"Rush knows what he is doing. The worse conservatives do, the more important Rush becomes as leader of the ardent remnant. The better conservatives succeed, the more we become a broad national governing coalition, the more Rush will be sidelined.

But do the rest of us understand what we are doing to ourselves by accepting this leadership? Rush is to the Republicanism of the 2000s what Jesse Jackson was to the Democratic party in the 1980s. He plays an important role in our coalition, and of course he and his supporters have to be treated with respect. But he cannot be allowed to be the public face of the enterpriseand we have to find ways of assuring the public that he is just one Republican voice among many, and very far from the most important," - David Frum, in a must-read.

A reader adds:

What attracted me to conservatism as a young person in the early 1980s was its challenge to engage and understand some real thinkers -- Hayek, von Mises, Kirk, Buckley, Friedman, Chambers. You didn't have to be an intellectual, but you needed to understand them. Reagan did. Now, instead of intellectuals, we have clowns like Joe the Plumber and Limbaugh getting all the attention.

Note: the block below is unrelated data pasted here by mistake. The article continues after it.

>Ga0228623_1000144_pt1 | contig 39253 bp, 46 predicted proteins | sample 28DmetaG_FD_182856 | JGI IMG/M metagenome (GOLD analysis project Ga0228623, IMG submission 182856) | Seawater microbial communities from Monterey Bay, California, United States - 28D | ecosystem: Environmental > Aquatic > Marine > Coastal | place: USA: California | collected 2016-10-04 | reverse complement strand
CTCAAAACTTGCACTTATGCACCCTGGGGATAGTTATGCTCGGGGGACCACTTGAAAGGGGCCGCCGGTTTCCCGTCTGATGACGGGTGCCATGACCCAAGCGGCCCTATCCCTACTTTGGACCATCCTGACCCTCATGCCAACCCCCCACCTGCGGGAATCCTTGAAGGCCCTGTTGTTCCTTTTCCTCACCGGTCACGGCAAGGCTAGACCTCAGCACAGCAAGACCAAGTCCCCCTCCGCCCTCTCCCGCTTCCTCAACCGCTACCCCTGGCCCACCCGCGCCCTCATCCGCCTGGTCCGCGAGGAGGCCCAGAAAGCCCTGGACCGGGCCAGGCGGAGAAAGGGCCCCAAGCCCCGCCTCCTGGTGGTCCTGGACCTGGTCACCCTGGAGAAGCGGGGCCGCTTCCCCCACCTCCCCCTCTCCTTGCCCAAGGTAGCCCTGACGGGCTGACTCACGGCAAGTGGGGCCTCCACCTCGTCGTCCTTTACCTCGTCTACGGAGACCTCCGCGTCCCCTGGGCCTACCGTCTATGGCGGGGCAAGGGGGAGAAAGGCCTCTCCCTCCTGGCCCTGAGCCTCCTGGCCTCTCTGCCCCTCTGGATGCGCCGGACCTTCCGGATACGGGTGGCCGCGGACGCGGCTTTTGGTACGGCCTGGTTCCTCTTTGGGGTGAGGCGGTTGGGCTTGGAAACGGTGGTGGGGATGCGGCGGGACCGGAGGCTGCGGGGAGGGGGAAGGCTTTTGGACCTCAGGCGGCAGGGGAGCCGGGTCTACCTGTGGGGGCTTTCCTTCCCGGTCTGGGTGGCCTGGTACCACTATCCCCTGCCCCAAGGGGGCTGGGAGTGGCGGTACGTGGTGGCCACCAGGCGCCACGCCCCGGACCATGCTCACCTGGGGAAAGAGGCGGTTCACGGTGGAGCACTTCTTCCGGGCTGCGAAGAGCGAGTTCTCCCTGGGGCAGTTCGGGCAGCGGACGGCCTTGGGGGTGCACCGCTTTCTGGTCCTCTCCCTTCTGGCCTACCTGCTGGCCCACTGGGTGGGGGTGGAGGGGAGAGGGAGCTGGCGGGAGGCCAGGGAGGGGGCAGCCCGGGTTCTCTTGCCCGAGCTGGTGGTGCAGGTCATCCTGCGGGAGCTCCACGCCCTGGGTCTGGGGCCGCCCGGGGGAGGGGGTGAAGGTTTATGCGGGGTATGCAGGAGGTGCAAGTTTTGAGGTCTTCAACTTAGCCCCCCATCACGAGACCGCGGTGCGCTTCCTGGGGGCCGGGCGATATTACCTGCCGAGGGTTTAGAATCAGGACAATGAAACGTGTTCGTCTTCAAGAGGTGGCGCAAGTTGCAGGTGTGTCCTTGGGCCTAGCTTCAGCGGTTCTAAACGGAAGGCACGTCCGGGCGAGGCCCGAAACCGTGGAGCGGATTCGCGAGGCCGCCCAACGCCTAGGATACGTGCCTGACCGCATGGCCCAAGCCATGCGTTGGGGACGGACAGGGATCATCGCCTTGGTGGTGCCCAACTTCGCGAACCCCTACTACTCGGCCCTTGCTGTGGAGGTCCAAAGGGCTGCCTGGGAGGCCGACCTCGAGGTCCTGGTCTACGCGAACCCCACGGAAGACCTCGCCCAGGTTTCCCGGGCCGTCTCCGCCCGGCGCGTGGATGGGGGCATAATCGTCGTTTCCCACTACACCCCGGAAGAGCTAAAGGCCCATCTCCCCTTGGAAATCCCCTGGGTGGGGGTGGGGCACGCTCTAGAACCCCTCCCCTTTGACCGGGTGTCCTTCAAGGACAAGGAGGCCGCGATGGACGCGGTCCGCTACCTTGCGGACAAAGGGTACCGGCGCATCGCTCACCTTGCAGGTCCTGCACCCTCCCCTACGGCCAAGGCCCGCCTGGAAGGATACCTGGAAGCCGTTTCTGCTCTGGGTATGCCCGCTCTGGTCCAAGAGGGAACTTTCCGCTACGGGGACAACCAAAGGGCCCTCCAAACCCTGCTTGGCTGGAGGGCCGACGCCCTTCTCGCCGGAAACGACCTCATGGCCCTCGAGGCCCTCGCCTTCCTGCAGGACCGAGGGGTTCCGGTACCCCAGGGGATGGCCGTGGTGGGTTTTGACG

Conservatism is overopinionated and undereducated, proudly intolerant and insular -- populated by the type of Americans who (this happened) would spit on Darwin's tomb in Westminster Abbey.

My own evolution as a young conservative was more fueled by Orwell, Solzhenitsyn, Amalryk, Hayek, Lewis, Bernard Levin, and eventually, as I grew old enough to understand them, Oakeshott and Strauss. My own bastardized version of conservatism was always fueled by a sense that it was more intellectually rigorous than liberalism. And because it had to find the intellectual resources to counter the suffocating left-liberal elite consensus of the 1970s, it was often more in shape than its chief rival, liberalism.

Maybe, generationally, David and I are doomed to never experience again the intellectual thrill of our adolescence. Maybe when we retire and the looming liberal hegemony fades, as it, in turn, must.

[Update: the first draft of this post garbled my reader's point and Frum's piece. Fixed now. Apologies.]

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